Months before the invasion of Iraq in 2003, experts sought to warn the PM about his plans. Here, four of them recall that day
25 years of The Independent on Sunday: The stories, the writers and the changes over the last quarter of a century

25 years of The Independent on Sunday

The stories, the writers and the changes over the last quarter of a century
Homeless Veterans appeal: 'Really caring is a dangerous emotion in this kind of work'

Homeless Veterans appeal

As head of The Soldiers' Charity, Martin Rutledge has to temper compassion with realism. He tells Chris Green how his Army career prepared him
Wu-Tang Clan and The Sexual Objects offer fans a chance to own the only copies of their latest albums

Smash hit go under the hammer

It's nice to pick up a new record once in a while, but the purchasers of two latest releases can go a step further - by buying the only copy
Geeks who rocked the world: Documentary looks back at origins of the computer-games industry

The geeks who rocked the world

A new documentary looks back at origins of the computer-games industry
Belle & Sebastian interview: Stuart Murdoch reveals how the band is taking a new direction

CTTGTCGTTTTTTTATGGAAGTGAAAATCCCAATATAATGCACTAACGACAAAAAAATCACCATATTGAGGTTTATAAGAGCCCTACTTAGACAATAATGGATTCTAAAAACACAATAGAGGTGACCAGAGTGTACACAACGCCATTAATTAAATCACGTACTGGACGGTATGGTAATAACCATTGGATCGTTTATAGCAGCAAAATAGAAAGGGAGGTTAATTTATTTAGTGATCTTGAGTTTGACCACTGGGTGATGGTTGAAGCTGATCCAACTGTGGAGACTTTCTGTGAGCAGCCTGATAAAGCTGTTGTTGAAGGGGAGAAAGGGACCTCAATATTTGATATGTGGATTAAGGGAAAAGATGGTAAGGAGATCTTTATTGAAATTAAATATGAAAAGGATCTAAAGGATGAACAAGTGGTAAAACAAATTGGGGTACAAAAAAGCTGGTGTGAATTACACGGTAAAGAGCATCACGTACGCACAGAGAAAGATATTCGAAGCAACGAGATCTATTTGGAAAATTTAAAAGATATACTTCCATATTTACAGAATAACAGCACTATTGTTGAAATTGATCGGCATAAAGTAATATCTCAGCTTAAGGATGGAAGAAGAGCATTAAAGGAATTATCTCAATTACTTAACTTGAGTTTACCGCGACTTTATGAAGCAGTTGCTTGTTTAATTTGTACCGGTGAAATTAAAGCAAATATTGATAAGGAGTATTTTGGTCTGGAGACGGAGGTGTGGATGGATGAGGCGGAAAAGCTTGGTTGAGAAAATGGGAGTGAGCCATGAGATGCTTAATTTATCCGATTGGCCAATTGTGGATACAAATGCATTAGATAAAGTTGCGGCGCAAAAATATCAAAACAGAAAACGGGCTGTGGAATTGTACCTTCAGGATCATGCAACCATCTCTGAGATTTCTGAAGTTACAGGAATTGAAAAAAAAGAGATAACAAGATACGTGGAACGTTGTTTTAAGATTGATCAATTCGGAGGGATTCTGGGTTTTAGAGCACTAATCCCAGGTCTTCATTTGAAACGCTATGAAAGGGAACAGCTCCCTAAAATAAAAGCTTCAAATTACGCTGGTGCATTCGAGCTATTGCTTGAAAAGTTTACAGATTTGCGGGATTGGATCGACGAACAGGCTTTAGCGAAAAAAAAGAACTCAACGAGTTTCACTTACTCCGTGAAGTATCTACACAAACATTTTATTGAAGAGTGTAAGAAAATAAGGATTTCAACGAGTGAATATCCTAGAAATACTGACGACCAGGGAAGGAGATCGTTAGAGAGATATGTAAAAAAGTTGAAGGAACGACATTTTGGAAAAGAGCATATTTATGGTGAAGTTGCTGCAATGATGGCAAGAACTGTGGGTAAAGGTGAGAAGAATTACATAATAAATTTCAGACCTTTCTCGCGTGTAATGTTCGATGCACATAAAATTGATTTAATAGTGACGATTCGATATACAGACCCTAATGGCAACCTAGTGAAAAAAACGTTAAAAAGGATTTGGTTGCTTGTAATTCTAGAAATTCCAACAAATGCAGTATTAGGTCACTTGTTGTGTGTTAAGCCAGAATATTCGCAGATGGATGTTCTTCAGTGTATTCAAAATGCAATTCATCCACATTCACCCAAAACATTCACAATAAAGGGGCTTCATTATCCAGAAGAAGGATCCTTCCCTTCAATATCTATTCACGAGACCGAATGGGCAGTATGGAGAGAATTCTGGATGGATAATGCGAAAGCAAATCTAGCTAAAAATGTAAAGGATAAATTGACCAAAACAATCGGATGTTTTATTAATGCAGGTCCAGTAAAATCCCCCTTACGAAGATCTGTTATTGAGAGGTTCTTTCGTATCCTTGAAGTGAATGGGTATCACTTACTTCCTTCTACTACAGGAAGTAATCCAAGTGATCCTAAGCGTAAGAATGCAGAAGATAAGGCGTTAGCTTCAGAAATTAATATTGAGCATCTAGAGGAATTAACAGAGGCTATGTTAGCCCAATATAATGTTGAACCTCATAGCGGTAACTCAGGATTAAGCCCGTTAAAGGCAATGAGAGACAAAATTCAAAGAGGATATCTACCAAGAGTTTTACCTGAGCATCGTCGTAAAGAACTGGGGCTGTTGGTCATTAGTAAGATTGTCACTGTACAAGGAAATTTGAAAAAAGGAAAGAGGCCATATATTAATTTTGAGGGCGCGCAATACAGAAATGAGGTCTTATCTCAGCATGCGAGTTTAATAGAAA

Belle & Sebastian is taking a new direction

Twenty years ago, Belle & Sebastian was a fey indie band from Glasgow. It still is – except today, as prime mover Stuart Murdoch admits, it has a global cult following, from Hollywood to South Korea
America: Land of the free, home of the political dynasty

America: Land of the free, home of the political dynasty

These days in the US things are pretty much stuck where they are, both in politics and society at large, says Rupert Cornwell
A graphic history of US civil rights – in comic book form

A graphic history of US civil rights – in comic book form

A veteran of the Fifties campaigns is inspiring a new generation of activists
Winston Churchill: the enigma of a British hero

Winston Churchill: the enigma of a British hero

A C Benson called him 'a horrid little fellow', George Orwell would have shot him, but what a giant he seems now, says DJ Taylor
Growing mussels: Precious freshwater shellfish are thriving in a unique green project

Growing mussels

Precious freshwater shellfish are thriving in a unique green project